In 2006, IEC published a machinery sector specific standard based on IEC 61508, called IEC 62061. This standard offered a simplified application of the IEC 61508 methodology intended for machine builders. The key problem with this standard is that it did not provide a means to deal with pneumatic or hydraulic control elements, which are covered by ISO 13849–1.
ISO adopted EN 954–1 and reissued it as ISO 13849–1 in 1999. This edition of the standard was virtually identical to the standard it replaced from a technical requirements perspective. EN 954–1/ISO 13849–1 did not provide any means to estimate the integrity of the safety related controls, but did define circuit architectures (Categories B, 1–4) and spoke to the selection of components, introducing the concepts of ‘well-tried safety principles’ and ‘well-tried components’. A second problem had long existed in addition to this — EN 954–2, Validation, was never published by CENELEC except as a committee draft, so a key element in the application of the standard had been missing for five years at the point where ISO 13849–1 Edition 1 was published.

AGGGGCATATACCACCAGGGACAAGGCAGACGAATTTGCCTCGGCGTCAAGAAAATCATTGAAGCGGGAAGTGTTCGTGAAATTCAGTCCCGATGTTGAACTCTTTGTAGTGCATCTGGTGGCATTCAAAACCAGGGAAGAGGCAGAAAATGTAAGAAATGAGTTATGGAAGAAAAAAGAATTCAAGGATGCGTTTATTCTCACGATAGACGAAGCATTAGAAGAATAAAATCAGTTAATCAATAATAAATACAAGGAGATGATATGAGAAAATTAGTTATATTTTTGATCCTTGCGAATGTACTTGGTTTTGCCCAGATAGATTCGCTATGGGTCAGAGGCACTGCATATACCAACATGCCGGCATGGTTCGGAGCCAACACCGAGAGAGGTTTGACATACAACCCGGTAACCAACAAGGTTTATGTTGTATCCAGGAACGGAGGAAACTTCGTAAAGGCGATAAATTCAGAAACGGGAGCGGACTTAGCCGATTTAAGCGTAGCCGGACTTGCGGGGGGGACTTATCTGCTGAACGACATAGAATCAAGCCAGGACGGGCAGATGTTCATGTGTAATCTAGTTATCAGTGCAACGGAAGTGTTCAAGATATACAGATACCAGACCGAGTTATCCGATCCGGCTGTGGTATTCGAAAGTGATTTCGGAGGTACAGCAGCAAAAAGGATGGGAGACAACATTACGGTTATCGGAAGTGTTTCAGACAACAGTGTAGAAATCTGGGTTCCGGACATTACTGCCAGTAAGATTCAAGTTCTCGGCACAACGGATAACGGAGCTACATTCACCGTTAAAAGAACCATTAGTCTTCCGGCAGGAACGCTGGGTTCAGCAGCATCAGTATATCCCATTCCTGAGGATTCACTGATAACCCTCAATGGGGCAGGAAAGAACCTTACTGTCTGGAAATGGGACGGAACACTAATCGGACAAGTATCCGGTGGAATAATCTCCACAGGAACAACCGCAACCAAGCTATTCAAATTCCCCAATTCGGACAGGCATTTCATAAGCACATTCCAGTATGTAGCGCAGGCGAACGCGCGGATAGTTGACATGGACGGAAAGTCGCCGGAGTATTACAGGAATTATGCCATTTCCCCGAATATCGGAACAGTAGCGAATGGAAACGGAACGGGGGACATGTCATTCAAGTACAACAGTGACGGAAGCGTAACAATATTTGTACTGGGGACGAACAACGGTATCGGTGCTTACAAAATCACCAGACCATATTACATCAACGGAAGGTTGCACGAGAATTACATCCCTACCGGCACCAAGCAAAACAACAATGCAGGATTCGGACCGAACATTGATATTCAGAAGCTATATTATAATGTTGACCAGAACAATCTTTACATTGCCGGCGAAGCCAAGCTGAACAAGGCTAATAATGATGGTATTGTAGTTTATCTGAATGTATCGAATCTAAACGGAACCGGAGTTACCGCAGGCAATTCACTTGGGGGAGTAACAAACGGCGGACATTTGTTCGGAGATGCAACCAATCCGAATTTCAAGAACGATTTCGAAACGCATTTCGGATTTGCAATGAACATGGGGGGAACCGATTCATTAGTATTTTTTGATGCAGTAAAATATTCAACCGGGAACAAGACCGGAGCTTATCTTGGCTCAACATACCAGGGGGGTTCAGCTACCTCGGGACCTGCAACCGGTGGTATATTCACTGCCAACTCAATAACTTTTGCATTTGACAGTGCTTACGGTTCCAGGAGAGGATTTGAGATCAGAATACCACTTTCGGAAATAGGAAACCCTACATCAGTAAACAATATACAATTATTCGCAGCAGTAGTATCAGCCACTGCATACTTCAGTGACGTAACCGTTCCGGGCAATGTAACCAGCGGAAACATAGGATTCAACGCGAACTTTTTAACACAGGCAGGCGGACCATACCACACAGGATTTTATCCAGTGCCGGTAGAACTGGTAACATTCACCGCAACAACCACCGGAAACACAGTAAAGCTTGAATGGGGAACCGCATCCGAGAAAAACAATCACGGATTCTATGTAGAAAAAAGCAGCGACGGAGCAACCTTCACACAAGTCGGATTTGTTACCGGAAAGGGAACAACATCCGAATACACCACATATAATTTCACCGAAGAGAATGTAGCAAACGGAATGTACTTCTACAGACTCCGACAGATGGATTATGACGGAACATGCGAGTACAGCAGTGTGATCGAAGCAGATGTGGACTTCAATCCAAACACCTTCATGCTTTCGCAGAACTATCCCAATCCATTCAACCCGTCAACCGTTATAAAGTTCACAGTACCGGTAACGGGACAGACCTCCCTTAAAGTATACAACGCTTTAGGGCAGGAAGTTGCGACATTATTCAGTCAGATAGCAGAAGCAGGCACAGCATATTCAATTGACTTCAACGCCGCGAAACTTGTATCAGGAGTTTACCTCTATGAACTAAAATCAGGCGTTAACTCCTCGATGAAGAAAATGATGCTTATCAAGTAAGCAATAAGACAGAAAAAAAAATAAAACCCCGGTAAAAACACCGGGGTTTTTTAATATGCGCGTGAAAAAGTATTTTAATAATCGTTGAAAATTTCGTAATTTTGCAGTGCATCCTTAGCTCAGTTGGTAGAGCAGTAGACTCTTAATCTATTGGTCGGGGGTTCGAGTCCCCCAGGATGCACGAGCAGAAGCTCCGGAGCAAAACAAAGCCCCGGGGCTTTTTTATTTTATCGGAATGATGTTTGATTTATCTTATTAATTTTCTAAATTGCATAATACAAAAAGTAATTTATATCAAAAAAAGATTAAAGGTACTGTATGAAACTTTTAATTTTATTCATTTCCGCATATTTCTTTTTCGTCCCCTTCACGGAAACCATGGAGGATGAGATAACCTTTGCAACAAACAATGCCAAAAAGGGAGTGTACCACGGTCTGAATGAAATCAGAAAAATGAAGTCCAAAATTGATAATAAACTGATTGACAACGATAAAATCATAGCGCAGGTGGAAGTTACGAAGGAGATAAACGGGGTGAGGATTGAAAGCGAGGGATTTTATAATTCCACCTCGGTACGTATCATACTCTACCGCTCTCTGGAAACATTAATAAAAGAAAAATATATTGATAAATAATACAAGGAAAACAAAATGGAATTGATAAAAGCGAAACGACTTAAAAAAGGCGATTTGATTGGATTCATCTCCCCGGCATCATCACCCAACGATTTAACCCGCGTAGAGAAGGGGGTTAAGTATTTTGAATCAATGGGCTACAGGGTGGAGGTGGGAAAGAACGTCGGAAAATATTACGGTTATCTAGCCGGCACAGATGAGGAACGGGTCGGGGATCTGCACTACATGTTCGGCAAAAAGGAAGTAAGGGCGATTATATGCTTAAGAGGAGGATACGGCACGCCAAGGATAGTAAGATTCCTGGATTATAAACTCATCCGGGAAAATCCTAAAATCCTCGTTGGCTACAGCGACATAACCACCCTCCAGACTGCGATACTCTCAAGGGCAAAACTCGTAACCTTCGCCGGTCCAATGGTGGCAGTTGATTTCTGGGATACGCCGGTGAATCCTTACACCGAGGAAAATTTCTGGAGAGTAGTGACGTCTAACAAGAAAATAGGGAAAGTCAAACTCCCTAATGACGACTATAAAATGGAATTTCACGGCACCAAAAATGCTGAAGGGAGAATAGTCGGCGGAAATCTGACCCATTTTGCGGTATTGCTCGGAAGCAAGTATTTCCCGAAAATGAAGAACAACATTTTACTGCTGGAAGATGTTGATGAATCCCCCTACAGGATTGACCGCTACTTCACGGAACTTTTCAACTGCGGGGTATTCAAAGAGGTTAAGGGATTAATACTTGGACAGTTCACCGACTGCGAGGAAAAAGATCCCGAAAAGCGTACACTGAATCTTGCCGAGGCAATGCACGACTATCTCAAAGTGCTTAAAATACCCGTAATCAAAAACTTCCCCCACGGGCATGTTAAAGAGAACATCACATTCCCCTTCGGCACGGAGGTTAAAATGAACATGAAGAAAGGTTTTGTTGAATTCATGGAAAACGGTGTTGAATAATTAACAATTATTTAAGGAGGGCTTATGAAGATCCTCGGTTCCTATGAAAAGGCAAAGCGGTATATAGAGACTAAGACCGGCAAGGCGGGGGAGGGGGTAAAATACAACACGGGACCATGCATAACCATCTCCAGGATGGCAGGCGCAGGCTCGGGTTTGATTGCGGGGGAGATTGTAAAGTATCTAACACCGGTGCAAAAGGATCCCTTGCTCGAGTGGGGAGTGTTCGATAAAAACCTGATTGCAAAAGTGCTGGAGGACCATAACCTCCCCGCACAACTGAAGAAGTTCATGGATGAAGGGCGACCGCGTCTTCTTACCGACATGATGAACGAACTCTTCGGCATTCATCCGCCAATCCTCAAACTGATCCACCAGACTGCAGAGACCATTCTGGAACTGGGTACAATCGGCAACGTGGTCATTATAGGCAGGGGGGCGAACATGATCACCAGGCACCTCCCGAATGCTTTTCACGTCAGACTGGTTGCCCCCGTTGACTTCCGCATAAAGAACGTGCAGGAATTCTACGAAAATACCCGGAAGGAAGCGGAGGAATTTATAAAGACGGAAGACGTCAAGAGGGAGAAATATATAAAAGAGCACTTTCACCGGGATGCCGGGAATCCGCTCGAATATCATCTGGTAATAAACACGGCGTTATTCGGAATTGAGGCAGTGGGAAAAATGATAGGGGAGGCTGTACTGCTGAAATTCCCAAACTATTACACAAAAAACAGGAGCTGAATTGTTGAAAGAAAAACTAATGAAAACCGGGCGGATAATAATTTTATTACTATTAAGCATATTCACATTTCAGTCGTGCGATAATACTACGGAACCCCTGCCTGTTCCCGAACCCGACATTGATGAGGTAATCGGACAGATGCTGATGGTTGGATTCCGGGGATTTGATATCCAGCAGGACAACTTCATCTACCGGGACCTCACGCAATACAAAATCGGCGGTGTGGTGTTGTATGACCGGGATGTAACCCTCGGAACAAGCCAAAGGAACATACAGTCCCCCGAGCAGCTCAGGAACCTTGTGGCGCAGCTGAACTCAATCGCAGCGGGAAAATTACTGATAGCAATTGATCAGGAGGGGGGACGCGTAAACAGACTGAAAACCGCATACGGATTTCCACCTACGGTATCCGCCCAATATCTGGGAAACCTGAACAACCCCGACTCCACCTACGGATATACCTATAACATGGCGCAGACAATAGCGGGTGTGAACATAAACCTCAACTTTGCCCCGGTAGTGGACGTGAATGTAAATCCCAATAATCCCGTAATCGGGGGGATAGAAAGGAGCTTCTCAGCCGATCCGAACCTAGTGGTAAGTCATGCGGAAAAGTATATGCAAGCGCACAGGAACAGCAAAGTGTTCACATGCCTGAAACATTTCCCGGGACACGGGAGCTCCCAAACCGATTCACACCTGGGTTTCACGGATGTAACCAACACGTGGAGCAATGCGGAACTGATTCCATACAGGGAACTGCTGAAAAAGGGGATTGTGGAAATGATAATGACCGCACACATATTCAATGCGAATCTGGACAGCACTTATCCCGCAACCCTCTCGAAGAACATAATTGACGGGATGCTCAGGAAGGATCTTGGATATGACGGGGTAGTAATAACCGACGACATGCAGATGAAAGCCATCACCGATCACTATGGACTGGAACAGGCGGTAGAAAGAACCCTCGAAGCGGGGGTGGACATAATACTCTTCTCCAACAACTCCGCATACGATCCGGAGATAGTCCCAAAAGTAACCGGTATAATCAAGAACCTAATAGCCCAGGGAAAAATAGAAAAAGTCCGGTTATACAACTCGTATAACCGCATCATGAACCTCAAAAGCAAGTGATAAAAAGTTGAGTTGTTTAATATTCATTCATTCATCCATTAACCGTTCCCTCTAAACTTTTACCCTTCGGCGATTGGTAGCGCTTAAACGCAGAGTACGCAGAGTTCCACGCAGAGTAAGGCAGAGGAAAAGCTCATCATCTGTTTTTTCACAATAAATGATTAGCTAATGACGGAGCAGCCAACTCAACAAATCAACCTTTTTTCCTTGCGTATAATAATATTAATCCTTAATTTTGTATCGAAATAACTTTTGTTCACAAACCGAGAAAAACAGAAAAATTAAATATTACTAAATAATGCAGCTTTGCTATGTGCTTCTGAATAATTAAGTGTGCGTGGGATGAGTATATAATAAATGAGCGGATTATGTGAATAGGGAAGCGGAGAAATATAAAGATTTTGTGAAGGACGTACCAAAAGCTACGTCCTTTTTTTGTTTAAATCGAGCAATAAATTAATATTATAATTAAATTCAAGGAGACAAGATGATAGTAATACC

The first cut at guiding users in choosing an appropriate standard came with the publication of IEC 62061 Edition 1. Published in 2005, Edition 1 included a table that attempted to provide users with some guidance on how to choose between ISO 13849–1 or IEC 62061.
…and then came 2007…
In 2007, ISO published the Second Edition of ISO 13849–1, and brought a whole new twist to the discussion by introducing ‘Performance Levels’ or PLs. PLs can be loosely equated to SILs, even though PLs are stated in failures per year and SILs in failures per hour. The same table included in IEC 62061 was included in this edition of ISO 13849–1.